We are back at last from our summer trip in the camping car.
We took the ferry from Roscoff to Bilbao in northern Spain to save ourselves a very long drive through France at the beginning of the holiday. The crossing took 21 hours including a night on board so I made sure to take my sketchbook and crayons with me to keep myself amused as we went along. As you can see I started on Bob as he sat reasonably still reading his Kindle book.
We eventually arrived at the tip of Brittany and as the sea was a bit rough the captain had decided to pass down the Chenal de Four in the shelter of Ouessant island. We have been down this route several times on our own boat and we certainly would not have wanted to do it in a small boat this time as the waves were quite high!
As we cruised along we were able to spot several of the lighthouses we knew and we soon started to realise that we had passed some of them more than once and we seemed to be going round in circles. We wondered if the captain had lost his way but when I and several other passengers enquired at the desk we were told that the captain had a pilot on board to show him the more difficult way through the rocks so that in future he could do the route alone. The lady in the perfume shop, who turned out to be a friend of Stephanie my baker friend, joked that it was 'la route dinatoire' in other words a calm way to go so passengers didn't get seasick!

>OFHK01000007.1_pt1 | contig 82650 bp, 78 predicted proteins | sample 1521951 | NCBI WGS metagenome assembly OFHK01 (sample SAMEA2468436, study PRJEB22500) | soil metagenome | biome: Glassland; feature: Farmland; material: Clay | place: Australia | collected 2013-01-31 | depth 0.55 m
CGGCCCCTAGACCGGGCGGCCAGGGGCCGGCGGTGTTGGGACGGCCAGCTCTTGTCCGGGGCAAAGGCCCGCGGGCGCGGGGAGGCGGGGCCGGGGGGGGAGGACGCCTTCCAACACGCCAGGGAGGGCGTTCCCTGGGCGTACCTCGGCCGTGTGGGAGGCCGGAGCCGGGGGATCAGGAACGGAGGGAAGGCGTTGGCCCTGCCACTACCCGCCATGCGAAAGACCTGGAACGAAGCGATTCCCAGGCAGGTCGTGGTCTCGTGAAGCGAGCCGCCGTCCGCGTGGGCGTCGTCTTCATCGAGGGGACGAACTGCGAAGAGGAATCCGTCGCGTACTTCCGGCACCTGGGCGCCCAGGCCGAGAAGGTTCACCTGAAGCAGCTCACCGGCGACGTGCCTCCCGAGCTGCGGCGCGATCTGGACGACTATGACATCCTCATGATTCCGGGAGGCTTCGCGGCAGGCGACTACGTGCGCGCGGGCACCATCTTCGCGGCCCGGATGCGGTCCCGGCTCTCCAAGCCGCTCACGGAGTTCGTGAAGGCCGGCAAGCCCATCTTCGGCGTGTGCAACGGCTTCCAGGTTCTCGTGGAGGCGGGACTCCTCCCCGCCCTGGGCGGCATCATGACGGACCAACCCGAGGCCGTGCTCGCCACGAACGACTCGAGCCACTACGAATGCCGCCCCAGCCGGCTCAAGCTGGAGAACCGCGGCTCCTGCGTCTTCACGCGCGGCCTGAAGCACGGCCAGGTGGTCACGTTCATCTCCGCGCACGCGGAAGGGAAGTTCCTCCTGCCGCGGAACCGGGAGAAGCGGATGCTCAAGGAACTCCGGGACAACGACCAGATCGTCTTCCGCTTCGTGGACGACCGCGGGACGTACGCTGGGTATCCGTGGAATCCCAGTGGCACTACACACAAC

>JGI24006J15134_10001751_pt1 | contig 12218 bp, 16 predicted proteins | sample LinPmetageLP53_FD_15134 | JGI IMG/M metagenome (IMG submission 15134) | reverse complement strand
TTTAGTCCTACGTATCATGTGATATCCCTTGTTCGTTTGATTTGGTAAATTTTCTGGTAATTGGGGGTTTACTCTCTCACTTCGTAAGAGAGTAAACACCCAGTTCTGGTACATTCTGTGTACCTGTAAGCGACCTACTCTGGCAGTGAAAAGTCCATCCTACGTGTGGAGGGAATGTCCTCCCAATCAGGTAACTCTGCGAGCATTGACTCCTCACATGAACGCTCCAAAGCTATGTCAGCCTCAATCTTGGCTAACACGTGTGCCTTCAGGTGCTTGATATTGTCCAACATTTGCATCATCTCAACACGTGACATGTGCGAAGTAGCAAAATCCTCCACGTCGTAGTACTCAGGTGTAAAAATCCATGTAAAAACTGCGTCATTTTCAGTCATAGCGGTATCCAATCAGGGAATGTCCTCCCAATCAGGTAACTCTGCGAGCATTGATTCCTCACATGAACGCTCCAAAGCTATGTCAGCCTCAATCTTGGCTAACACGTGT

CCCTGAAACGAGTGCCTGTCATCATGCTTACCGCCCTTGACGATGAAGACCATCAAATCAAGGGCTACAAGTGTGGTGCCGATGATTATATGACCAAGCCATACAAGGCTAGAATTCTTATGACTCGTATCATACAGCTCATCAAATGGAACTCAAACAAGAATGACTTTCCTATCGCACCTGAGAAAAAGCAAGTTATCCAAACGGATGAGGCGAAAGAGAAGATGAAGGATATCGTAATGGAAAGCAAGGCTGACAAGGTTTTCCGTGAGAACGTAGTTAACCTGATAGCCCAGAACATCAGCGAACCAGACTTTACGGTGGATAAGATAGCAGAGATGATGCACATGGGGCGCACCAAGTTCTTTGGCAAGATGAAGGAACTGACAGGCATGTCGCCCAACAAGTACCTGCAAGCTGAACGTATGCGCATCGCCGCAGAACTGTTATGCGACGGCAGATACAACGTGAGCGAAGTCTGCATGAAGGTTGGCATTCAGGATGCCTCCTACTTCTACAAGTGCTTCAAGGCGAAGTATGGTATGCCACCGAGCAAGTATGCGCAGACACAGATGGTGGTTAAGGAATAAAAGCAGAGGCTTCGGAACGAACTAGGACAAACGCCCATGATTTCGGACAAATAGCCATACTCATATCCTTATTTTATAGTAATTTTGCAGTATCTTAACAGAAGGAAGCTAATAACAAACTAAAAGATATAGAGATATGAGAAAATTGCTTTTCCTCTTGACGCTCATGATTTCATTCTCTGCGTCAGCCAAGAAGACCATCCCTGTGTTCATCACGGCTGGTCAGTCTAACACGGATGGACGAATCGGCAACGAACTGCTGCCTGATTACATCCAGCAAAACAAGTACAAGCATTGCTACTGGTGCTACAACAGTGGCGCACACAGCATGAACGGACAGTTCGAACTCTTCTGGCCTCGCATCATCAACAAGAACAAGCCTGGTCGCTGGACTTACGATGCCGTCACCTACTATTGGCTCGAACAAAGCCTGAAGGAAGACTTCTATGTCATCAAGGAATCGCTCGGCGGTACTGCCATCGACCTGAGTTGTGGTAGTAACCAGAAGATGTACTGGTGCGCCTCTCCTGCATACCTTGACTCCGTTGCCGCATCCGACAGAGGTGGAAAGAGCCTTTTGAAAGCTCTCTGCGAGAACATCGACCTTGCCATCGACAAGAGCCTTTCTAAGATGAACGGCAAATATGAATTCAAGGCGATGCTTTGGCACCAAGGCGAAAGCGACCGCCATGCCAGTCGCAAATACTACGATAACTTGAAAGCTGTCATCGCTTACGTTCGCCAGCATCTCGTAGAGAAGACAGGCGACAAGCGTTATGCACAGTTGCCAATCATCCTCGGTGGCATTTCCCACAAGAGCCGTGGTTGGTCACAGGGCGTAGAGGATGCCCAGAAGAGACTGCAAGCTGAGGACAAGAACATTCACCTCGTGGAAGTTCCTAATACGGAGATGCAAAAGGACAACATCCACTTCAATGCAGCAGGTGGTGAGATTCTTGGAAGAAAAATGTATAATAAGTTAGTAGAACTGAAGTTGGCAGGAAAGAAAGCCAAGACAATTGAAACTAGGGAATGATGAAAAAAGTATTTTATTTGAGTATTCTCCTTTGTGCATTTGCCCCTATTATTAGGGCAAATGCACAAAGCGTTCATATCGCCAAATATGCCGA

After a pleasant evening and a good sleep we drove off at 8 the next morning into a very damp drizzly day. We had thought to stop at a campsite near Bilbao in order to visit the city and the Guggenheim museum but the camp I had found didn't live up to our expectations so we drove on westwards with the promise that we would do the visit on the return journey. We stopped at Ribadesella and found an almost empty, very friendly campsite, and only a couple of kilometres walk from the town and beach.
The walk into town was downhill all the way along footpaths and roads so on our first walk the next day I collected a lovely bunch of wild flowers from the side of the road to put on the table and to draw of course. I counted at least 16 species and I hadn't picked everything I saw!
The town was very attractive with lots of interesting buildings in the centre as well as a church. It's on the 'Camino' to Santiago de Compostela and the paths are marked through the town with painted scallop shells. We saw quite a few pilgrims with their rucksacks decorated with a hanging shell.
The campsite was carved in terraces out of the hillside with the mountains in the distance looming above us. I sat one afternoon on the top terrace to draw this as we had decided to camp at the bottom level, being easier for us to access with our big camper car.
Next time I'll take you to see the beach and tell you about a very interesting encounter.